Online-video startup Joost — whose name we think is Estonian for "trouble" — will cease development of its little-used desktop application and focus exclusively on a long-expected Web-browser plugin. None of which solves Joost's biggest problem: a lack of compelling content. Considering how difficult it was for NBC to convince many to download Microsoft's Silverlight browser plugin for online coverage of the Olympics, it's unlikely that users will flock to download something from an even more obscure company, especially when Adobe is building features similar to Joost's into Flash.But hey, Joost's plugin adds a social layer and RSS feeds! What, nothing for Facebook or the iPhone? If you're going to placate disgruntled investors like Viacom CEO Philippe Dauman with technology buzzwords, try to pick something they might have heard of. Cofounder Niklas Zennström might want to stick to yachting, because at least that enterprise is a winner.
At Skandia Cowes Week on the Isle of Wight, Niklas Zennström's racing yacht Ran won five of seven races amongst the largest class of boats, and won the overall title without having to race on the final day. Zennström joined the competitive yachting class after successfully suckering eBay into buying Skype. His latest project, Joost, however, couldn't generate enough hype to raise the spinnaker, with the online video startup's sails continuing to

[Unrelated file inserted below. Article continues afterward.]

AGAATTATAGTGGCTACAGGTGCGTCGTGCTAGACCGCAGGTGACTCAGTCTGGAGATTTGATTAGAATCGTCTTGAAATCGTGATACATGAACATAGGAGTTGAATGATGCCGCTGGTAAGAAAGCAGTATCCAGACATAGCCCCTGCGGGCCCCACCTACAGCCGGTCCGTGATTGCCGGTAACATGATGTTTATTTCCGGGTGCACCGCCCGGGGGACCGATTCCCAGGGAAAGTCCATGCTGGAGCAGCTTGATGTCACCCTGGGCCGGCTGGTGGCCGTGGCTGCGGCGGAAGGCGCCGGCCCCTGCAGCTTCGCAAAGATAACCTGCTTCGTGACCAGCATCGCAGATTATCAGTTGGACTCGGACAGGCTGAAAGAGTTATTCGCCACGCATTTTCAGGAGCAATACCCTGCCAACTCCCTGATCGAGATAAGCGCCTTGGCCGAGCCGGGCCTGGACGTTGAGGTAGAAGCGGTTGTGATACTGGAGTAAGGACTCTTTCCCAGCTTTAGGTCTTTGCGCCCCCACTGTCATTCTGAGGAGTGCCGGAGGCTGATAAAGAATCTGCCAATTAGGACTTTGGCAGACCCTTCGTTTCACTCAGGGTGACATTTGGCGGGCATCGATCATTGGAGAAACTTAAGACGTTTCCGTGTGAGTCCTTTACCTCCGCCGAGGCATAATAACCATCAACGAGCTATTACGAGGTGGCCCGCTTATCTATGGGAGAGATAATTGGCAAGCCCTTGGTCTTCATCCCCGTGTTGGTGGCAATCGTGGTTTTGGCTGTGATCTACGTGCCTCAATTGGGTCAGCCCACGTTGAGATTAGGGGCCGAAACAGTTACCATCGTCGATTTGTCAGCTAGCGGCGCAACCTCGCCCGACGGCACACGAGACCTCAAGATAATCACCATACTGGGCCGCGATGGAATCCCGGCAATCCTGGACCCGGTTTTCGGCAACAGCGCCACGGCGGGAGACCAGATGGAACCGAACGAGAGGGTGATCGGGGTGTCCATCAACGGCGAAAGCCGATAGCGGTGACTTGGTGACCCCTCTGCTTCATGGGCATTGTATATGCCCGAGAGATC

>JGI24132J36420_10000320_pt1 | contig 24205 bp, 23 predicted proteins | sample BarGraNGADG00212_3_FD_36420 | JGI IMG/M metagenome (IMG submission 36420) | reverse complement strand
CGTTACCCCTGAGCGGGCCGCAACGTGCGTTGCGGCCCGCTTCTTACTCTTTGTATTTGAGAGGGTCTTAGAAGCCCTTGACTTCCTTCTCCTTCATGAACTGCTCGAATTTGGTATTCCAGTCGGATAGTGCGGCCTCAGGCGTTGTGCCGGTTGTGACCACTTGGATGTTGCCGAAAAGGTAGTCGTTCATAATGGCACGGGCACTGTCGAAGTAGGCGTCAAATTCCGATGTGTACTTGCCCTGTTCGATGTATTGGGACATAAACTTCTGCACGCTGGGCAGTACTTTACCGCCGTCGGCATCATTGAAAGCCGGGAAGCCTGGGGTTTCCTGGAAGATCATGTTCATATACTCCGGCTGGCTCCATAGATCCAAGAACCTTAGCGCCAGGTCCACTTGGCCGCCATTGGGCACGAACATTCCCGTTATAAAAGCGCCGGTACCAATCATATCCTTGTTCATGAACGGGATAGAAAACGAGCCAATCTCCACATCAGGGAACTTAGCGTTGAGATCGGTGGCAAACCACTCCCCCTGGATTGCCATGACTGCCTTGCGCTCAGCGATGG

luft luff in dead winds. (Photo by Rick Tomlinson)
Money isn't everything. Mark Zuckerberg may have the highest net worth among his generation of entrepreneurs, but the Facebook CEO only gets 21 out of 294 pages in Sarah Lacy's new Web 2.0 book, Once You're Lucky, Twice You're Good. That's 16 more than his sister, nerd chanteuse Randi Jayne Zuckerberg, which tells us Lacy has her priorities all wrong. The Zuckerbergs' index page:
Skype will fire 30 employees in London and Estonia, Om Malik reports. Skype, a subsidiary of eBay, has not yet confirmed the news. The 30 headed for the door will join Skype cofounder Niklas Zennstrom, who in October resigned as Skype CEO as eBay took a $1.4 billion asset-impairment charge on the company it purchased for $2.5 billion in 2005.
Niklas Zennstrom, CEO of Skype, and eBay are paying the price for the disastrous acquisition of the Internet telephony service two years ago. The Skype cofounder has stepped down from his CEO role, and eBay will take a $1.4 billion asset-impairment charge — more than half of the $2.5 billion they paid for the company. The silver lining? eBay only has to pay $530 million of a potential $1.7 billion earn-out to Skype investors, since Skype is performing so poorly. With the shareholder payment out of the way, eBay can more easily put Skype on the auction block. And Zennstrom can focus on Joost, his new online-video venture.